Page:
Your solution, in effect, is the same as mine because you’re still not bidding on these queries on exact. Yet! That’s step 2 to the process. Mining search queries and extracting the near matches that are converting and bidding on them on exact match.

    I think we’re both on the same page (getting to only exact match) just taking two different paths to get there.

  3. tdwhalen
    May 10, 2012 at 1:35 pm · Reply

    Broad match can be a good match type. Even if it does tend to have lower CTRs and lower conversion rates, you can still bid it so that CPA is reasonably in line with target CPA.

    I also think there are a lot of accounts where – by the nature of the account – you will always have unique queries coming in – unique enough that they might not be captured by phrase or BMM. My sense is that the more important thing than what percent of an account is comprised of broad match keywords is whether or not the PPC manager is running that cohort of broad match keywords at an appropriate efficiency metric (CPA, ROAS, whatever). It may be reasonable to have broad match keywords running at 10-15% higher CPA, but maybe not 20%+. If you are bidding your broad match cohort to a reasonable CPA and you are diligently mining the search query data associated with those broad match keywords, you’re good.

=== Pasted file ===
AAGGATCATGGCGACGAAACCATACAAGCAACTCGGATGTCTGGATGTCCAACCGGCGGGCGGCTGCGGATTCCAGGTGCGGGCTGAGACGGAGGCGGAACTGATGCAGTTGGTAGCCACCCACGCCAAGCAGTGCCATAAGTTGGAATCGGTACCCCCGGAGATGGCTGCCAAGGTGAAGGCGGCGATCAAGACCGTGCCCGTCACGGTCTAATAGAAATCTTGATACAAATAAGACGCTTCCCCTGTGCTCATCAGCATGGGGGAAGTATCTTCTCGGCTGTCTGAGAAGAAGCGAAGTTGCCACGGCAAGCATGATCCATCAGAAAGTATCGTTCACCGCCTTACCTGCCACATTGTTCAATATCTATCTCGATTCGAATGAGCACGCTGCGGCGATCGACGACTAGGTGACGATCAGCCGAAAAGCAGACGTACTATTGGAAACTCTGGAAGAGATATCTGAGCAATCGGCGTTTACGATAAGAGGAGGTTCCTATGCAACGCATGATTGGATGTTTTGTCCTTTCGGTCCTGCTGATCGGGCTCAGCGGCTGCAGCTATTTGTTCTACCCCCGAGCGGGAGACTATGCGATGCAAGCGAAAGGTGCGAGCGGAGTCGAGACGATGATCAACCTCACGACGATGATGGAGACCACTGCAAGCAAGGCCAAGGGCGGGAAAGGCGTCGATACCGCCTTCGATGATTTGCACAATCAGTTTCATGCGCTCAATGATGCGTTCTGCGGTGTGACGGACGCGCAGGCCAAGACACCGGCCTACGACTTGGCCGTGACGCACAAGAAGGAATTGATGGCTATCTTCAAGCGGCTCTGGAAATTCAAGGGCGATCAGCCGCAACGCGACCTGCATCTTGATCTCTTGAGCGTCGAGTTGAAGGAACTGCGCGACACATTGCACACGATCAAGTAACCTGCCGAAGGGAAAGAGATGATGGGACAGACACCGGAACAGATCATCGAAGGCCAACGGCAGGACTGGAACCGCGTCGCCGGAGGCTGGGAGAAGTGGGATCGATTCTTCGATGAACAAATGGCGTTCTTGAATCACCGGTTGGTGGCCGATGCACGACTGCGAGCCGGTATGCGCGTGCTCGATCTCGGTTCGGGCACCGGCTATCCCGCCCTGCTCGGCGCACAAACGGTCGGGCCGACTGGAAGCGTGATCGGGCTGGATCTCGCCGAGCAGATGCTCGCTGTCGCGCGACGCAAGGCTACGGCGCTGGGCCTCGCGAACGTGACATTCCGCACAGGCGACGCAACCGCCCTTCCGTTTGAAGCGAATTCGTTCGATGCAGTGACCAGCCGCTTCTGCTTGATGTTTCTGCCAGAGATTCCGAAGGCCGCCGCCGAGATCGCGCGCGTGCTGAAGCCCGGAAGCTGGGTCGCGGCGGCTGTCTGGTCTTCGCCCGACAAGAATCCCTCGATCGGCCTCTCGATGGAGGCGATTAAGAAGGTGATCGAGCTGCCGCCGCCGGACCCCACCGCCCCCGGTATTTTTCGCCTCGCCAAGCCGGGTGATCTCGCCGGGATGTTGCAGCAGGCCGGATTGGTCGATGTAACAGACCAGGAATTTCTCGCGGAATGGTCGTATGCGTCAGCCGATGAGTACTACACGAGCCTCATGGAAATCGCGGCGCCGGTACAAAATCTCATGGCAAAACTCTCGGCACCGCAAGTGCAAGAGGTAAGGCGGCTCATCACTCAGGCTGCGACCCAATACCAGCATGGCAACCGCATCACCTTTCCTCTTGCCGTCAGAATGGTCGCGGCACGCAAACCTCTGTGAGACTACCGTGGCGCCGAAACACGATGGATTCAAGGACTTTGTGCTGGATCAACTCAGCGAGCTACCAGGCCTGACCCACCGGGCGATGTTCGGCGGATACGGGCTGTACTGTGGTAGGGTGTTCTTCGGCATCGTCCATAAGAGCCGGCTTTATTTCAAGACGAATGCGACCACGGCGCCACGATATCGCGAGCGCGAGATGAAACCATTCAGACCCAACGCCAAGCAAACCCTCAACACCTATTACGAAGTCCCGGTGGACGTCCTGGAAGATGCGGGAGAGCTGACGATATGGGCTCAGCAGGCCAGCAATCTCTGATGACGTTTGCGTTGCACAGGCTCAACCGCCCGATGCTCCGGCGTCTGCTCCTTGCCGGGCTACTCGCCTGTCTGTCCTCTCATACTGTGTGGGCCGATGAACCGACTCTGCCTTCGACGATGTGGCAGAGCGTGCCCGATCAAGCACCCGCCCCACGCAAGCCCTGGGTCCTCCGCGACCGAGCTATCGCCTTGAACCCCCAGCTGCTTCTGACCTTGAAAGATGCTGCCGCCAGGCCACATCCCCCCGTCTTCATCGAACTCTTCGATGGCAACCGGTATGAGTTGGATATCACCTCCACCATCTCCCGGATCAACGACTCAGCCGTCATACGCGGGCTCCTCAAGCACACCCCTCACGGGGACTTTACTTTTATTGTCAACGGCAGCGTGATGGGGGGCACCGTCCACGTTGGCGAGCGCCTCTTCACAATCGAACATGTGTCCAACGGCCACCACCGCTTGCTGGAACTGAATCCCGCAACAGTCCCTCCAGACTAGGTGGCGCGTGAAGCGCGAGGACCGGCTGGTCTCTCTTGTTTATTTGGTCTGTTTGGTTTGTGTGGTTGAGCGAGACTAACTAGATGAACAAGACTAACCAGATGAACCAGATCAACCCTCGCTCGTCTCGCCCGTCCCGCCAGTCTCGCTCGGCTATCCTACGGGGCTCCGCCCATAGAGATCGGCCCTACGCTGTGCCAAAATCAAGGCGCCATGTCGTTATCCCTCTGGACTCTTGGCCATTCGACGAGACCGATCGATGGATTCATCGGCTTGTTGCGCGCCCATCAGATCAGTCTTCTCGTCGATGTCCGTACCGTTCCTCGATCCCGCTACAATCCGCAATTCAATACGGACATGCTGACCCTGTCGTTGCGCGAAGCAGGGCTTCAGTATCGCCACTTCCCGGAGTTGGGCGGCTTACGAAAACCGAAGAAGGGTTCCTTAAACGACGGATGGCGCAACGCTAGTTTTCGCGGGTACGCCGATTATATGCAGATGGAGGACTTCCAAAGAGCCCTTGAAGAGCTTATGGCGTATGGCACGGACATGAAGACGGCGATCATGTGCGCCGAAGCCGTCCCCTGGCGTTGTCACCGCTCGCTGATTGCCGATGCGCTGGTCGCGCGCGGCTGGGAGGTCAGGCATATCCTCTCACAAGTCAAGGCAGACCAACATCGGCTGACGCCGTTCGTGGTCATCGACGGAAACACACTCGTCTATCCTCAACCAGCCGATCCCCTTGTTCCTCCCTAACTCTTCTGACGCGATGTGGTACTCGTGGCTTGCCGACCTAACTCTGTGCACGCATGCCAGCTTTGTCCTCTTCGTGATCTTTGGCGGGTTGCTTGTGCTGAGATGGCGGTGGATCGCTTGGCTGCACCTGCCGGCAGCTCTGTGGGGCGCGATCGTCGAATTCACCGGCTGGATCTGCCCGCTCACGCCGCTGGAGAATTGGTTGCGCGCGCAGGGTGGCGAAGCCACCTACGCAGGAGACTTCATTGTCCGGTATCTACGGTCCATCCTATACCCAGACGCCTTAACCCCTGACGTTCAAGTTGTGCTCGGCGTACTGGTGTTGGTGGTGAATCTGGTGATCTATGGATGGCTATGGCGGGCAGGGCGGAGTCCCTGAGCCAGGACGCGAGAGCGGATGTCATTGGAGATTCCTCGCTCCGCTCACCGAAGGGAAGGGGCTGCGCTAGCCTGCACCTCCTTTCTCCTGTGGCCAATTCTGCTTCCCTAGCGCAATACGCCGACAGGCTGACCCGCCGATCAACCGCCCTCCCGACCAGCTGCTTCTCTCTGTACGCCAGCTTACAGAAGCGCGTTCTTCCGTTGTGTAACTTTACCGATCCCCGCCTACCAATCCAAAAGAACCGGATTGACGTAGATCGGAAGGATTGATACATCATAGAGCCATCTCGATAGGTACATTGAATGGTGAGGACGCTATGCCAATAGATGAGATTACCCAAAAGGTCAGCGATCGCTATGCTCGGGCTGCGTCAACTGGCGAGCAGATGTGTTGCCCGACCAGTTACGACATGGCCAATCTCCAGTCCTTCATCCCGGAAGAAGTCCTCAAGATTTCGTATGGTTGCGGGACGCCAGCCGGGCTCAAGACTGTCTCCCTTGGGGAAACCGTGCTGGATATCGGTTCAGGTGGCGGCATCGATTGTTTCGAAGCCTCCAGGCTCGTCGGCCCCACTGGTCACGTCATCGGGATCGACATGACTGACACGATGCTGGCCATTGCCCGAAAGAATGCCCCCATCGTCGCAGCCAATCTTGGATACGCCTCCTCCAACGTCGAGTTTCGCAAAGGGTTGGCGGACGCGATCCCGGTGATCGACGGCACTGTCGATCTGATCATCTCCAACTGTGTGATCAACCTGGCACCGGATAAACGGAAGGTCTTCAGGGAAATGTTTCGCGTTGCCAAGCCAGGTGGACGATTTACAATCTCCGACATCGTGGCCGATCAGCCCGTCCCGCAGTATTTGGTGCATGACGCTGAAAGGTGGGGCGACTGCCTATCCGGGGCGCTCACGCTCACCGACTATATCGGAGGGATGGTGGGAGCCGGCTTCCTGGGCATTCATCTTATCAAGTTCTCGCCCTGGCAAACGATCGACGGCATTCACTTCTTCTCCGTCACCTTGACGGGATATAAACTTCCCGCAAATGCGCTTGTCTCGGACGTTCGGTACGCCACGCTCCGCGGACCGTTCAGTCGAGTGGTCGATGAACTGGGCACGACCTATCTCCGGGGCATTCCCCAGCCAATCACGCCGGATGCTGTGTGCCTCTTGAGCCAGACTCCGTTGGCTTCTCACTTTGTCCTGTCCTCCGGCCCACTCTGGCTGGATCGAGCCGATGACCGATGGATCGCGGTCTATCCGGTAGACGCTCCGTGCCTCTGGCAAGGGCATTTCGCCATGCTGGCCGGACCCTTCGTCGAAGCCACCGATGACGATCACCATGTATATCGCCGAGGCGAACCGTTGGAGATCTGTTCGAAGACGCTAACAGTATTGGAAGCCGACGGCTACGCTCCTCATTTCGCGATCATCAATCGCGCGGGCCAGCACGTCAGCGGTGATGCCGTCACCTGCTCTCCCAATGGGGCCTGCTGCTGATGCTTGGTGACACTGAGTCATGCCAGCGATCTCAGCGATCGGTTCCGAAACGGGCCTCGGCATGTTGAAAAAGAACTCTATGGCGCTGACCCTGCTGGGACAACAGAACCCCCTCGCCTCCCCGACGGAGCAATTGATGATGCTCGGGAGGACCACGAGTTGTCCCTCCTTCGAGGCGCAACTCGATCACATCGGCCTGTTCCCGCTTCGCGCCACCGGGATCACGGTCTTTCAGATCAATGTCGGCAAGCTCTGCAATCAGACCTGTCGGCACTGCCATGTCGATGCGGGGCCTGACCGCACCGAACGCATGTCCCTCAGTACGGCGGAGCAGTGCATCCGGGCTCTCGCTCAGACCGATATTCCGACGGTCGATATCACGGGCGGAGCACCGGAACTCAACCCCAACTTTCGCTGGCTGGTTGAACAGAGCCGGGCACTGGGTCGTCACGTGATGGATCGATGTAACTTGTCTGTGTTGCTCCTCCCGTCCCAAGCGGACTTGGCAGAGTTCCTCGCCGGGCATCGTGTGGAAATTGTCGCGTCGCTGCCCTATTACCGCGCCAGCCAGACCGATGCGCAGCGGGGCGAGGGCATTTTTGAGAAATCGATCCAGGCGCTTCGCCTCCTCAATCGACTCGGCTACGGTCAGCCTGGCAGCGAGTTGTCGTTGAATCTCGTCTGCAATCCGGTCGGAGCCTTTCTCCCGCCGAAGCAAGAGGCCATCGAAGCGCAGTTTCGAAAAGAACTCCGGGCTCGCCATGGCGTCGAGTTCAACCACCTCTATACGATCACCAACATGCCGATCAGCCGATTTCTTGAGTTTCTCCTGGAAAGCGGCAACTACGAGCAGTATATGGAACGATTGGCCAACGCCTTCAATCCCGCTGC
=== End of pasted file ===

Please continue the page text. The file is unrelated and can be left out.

In the above example, your broad/phrase/exact CPAs are $100/$59/$40. You point out that this allocation is silly, but this doesn’t have anything to do with near-exact match, necessarily. It’s silly in the context of PPC, period. If broad conversion rate was really 80% lower than exact conversion rate, you should never be paying $2.00 CPCs. Also, conversion rates should/would never be this disparate – if they were, the PPC manager is not using negative keywords.

    I do agree with your main premise – that if, in fact, the near-match keywords are not already in your exact-match keyword list, and if they tend to perform similarly to your exact-match keywords, then it could be a good thing to keep near-match enabled. At the end of the day, look at query data, and act on the data. This was true before this Google change, and it’s still true. Thoughts?

  4. olafpijl
    May 11, 2012 at 5:01 am · Reply

    I don’t agree with the math in the examples given above. They assume that prior tot the change, a broad match has a conversion rate of 2%. After the change, Google will allocate them to exact match. I agree with that. However, you can’t assume that the conversion rate will suddenly jump 10% as well – the keyword and the intention of the searcher haven’t changed.

    Besides, I miss modified broad match in the picture. And I agree with tdwhalen: this exmple account would need a lot of bidmanagement, negatives and love!

Leave a Reply